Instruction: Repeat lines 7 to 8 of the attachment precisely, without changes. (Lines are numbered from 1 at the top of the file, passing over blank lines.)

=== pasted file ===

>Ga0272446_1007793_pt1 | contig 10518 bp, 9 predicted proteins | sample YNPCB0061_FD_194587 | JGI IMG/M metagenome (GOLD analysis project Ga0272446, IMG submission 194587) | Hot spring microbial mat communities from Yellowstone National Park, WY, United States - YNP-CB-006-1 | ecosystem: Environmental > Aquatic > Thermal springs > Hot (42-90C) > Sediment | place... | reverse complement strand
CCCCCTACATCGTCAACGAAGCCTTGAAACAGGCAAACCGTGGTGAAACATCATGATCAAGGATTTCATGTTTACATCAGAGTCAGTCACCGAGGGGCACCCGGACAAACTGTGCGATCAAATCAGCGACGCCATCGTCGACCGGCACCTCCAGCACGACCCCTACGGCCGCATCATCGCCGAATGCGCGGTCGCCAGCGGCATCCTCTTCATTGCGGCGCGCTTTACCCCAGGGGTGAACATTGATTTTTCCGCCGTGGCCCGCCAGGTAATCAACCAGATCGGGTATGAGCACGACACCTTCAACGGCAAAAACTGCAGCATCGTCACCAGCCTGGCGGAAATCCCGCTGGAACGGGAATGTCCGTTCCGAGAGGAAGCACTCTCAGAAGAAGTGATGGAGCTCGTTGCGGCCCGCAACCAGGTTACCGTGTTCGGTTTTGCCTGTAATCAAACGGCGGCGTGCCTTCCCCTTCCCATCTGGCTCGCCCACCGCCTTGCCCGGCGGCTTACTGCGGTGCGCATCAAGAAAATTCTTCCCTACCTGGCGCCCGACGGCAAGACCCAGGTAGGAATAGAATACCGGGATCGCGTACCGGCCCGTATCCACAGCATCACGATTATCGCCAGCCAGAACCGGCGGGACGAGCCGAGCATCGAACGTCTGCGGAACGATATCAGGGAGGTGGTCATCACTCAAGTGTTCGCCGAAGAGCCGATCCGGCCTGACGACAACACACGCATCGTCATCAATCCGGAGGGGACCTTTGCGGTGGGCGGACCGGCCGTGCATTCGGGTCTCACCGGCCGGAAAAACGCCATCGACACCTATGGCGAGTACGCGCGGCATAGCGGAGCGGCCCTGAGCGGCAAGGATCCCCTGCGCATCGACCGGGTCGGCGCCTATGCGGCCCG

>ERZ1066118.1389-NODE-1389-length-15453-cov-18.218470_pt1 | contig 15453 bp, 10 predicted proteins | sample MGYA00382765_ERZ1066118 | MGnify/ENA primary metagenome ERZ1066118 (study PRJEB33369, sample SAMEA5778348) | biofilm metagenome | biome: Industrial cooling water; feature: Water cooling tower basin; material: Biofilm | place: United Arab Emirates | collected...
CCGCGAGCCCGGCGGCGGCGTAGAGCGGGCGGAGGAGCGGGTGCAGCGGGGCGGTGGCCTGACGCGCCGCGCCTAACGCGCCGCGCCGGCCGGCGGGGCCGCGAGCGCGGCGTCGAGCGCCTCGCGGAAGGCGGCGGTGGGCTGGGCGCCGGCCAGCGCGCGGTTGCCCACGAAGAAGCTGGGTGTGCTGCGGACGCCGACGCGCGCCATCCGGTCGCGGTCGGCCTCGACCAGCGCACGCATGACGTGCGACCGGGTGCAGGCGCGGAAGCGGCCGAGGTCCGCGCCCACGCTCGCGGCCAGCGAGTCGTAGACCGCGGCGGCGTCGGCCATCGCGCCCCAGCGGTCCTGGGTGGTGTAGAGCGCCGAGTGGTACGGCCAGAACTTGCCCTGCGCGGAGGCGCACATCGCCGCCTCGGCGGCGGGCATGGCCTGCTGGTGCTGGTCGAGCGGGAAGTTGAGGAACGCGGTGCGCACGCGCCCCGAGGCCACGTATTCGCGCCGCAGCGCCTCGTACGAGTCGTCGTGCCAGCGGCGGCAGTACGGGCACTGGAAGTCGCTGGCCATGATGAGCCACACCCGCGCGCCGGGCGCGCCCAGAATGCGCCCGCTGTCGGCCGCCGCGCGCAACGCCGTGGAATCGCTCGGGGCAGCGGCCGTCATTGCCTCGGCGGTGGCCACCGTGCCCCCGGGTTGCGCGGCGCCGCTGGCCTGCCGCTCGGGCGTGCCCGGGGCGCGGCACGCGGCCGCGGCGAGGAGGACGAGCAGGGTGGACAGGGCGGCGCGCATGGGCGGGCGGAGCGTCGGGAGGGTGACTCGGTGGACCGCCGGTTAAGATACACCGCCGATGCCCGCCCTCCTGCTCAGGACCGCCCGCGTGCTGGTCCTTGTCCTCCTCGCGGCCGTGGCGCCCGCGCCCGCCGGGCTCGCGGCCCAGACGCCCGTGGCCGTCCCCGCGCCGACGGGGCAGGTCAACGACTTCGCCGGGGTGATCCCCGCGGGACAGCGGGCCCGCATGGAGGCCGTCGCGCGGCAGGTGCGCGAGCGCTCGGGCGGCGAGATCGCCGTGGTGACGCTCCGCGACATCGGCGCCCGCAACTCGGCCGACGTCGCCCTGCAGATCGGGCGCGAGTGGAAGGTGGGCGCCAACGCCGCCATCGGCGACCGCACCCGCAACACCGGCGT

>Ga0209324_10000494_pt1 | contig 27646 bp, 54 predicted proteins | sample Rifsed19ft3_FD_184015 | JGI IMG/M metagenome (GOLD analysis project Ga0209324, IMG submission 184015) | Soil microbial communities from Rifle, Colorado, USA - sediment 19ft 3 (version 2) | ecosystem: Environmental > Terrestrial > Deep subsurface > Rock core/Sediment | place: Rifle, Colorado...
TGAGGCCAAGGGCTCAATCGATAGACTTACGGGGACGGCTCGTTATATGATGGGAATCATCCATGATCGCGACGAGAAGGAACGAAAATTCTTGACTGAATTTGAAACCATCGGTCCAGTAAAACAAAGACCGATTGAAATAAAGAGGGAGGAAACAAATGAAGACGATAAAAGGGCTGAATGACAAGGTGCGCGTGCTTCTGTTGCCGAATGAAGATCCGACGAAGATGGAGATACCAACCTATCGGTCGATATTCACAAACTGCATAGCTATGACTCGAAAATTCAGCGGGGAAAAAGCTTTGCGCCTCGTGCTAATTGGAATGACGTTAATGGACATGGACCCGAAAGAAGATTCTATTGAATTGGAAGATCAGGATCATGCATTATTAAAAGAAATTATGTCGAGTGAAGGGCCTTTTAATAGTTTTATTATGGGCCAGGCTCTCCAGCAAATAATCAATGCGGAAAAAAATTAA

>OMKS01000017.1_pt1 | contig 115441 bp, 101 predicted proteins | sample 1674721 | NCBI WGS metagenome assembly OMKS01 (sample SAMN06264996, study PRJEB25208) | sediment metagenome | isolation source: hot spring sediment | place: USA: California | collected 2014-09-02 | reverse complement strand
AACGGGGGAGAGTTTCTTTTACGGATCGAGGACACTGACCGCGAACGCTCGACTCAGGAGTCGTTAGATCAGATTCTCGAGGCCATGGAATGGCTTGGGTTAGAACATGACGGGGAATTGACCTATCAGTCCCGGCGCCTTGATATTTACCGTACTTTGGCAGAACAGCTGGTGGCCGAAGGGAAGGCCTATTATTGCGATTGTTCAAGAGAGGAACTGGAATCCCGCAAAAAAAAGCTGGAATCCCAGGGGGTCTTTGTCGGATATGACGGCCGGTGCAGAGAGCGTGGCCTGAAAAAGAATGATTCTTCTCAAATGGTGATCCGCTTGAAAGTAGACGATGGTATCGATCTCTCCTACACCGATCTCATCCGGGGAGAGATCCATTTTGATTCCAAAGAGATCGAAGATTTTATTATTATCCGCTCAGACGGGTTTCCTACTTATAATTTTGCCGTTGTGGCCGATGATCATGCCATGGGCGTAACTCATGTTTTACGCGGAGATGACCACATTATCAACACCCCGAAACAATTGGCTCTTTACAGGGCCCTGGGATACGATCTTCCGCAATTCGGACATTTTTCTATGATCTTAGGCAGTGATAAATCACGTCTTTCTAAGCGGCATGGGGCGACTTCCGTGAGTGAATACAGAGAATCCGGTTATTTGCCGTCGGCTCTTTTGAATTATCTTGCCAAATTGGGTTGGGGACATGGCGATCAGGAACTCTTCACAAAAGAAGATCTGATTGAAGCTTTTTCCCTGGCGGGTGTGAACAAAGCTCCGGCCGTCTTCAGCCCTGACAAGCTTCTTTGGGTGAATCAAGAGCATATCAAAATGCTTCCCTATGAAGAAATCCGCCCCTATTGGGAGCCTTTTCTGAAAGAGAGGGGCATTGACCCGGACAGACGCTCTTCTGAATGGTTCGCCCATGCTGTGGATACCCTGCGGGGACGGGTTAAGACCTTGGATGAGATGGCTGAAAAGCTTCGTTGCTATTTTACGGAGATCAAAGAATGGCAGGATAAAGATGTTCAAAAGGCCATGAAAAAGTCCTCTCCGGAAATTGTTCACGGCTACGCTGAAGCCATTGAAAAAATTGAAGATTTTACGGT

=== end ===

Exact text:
>OMKS01000017.1_pt1 | contig 115441 bp, 101 predicted proteins | sample 1674721 | NCBI WGS metagenome assembly OMKS01 (sample SAMN06264996, study PRJEB25208) | sediment metagenome | isolation source: hot spring sediment | place: USA: California | collected 2014-09-02 | reverse complement strand
AACGGGGGAGAGTTTCTTTTACGGATCGAGGACACTGACCGCGAACGCTCGACTCAGGAGTCGTTAGATCAGATTCTCGAGGCCATGGAATGGCTTGGGTTAGAACATGACGGGGAATTGACCTATCAGTCCCGGCGCCTTGATATTTACCGTACTTTGGCAGAACAGCTGGTGGCCGAAGGGAAGGCCTATTATTGCGATTGTTCAAGAGAGGAACTGGAATCCCGCAAAAAAAAGCTGGAATCCCAGGGGGTCTTTGTCGGATATGACGGCCGGTGCAGAGAGCGTGGCCTGAAAAAGAATGATTCTTCTCAAATGGTGATCCGCTTGAAAGTAGACGATGGTATCGATCTCTCCTACACCGATCTCATCCGGGGAGAGATCCATTTTGATTCCAAAGAGATCGAAGATTTTATTATTATCCGCTCAGACGGGTTTCCTACTTATAATTTTGCCGTTGTGGCCGATGATCATGCCATGGGCGTAACTCATGTTTTACGCGGAGATGACCACATTATCAACACCCCGAAACAATTGGCTCTTTACAGGGCCCTGGGATACGATCTTCCGCAATTCGGACATTTTTCTATGATCTTAGGCAGTGATAAATCACGTCTTTCTAAGCGGCATGGGGCGACTTCCGTGAGTGAATACAGAGAATCCGGTTATTTGCCGTCGGCTCTTTTGAATTATCTTGCCAAATTGGGTTGGGGACATGGCGATCAGGAACTCTTCACAAAAGAAGATCTGATTGAAGCTTTTTCCCTGGCGGGTGTGAACAAAGCTCCGGCCGTCTTCAGCCCTGACAAGCTTCTTTGGGTGAATCAAGAGCATATCAAAATGCTTCCCTATGAAGAAATCCGCCCCTATTGGGAGCCTTTTCTGAAAGAGAGGGGCATTGACCCGGACAGACGCTCTTCTGAATGGTTCGCCCATGCTGTGGATACCCTGCGGGGACGGGTTAAGACCTTGGATGAGATGGCTGAAAAGCTTCGTTGCTATTTTACGGAGATCAAAGAATGGCAGGATAAAGATGTTCAAAAGGCCATGAAAAAGTCCTCTCCGGAAATTGTTCACGGCTACGCTGAAGCCATTGAAAAAATTGAAGATTTTACGGT